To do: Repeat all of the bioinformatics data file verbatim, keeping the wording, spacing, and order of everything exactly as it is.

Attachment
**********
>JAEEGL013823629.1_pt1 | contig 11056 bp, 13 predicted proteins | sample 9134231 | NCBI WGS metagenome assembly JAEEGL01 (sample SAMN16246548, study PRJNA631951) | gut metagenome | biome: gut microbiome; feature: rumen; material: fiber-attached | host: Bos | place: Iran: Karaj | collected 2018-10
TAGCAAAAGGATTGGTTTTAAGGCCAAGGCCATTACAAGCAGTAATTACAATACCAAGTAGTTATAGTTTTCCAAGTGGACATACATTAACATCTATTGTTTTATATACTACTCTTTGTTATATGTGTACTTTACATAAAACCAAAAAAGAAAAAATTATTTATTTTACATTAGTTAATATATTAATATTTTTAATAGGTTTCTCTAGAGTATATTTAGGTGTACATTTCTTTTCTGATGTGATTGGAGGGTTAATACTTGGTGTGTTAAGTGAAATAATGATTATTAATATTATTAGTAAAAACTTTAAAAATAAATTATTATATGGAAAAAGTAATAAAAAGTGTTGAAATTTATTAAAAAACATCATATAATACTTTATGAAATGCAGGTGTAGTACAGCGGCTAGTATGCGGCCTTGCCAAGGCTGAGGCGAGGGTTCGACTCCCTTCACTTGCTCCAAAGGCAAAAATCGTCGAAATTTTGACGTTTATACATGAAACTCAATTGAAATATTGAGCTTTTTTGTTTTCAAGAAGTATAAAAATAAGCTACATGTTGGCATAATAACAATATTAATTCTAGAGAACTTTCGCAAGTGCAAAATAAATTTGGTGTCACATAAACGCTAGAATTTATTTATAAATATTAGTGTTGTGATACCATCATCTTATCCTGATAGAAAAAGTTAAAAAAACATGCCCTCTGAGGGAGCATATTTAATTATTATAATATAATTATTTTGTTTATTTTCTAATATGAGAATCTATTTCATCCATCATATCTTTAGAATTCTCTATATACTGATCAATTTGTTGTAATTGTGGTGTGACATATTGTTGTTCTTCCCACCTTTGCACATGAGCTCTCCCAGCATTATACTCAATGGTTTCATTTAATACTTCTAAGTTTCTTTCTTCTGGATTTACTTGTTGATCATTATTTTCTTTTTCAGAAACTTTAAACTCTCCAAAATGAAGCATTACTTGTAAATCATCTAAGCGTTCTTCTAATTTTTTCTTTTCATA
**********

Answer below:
>JAEEGL013823629.1_pt1 | contig 11056 bp, 13 predicted proteins | sample 9134231 | NCBI WGS metagenome assembly JAEEGL01 (sample SAMN16246548, study PRJNA631951) | gut metagenome | biome: gut microbiome; feature: rumen; material: fiber-attached | host: Bos | place: Iran: Karaj | collected 2018-10
TAGCAAAAGGATTGGTTTTAAGGCCAAGGCCATTACAAGCAGTAATTACAATACCAAGTAGTTATAGTTTTCCAAGTGGACATACATTAACATCTATTGTTTTATATACTACTCTTTGTTATATGTGTACTTTACATAAAACCAAAAAAGAAAAAATTATTTATTTTACATTAGTTAATATATTAATATTTTTAATAGGTTTCTCTAGAGTATATTTAGGTGTACATTTCTTTTCTGATGTGATTGGAGGGTTAATACTTGGTGTGTTAAGTGAAATAATGATTATTAATATTATTAGTAAAAACTTTAAAAATAAATTATTATATGGAAAAAGTAATAAAAAGTGTTGAAATTTATTAAAAAACATCATATAATACTTTATGAAATGCAGGTGTAGTACAGCGGCTAGTATGCGGCCTTGCCAAGGCTGAGGCGAGGGTTCGACTCCCTTCACTTGCTCCAAAGGCAAAAATCGTCGAAATTTTGACGTTTATACATGAAACTCAATTGAAATATTGAGCTTTTTTGTTTTCAAGAAGTATAAAAATAAGCTACATGTTGGCATAATAACAATATTAATTCTAGAGAACTTTCGCAAGTGCAAAATAAATTTGGTGTCACATAAACGCTAGAATTTATTTATAAATATTAGTGTTGTGATACCATCATCTTATCCTGATAGAAAAAGTTAAAAAAACATGCCCTCTGAGGGAGCATATTTAATTATTATAATATAATTATTTTGTTTATTTTCTAATATGAGAATCTATTTCATCCATCATATCTTTAGAATTCTCTATATACTGATCAATTTGTTGTAATTGTGGTGTGACATATTGTTGTTCTTCCCACCTTTGCACATGAGCTCTCCCAGCATTATACTCAATGGTTTCATTTAATACTTCTAAGTTTCTTTCTTCTGGATTTACTTGTTGATCATTATTTTCTTTTTCAGAAACTTTAAACTCTCCAAAATGAAGCATTACTTGTAAATCATCTAAGCGTTCTTCTAATTTTTTCTTTTCATA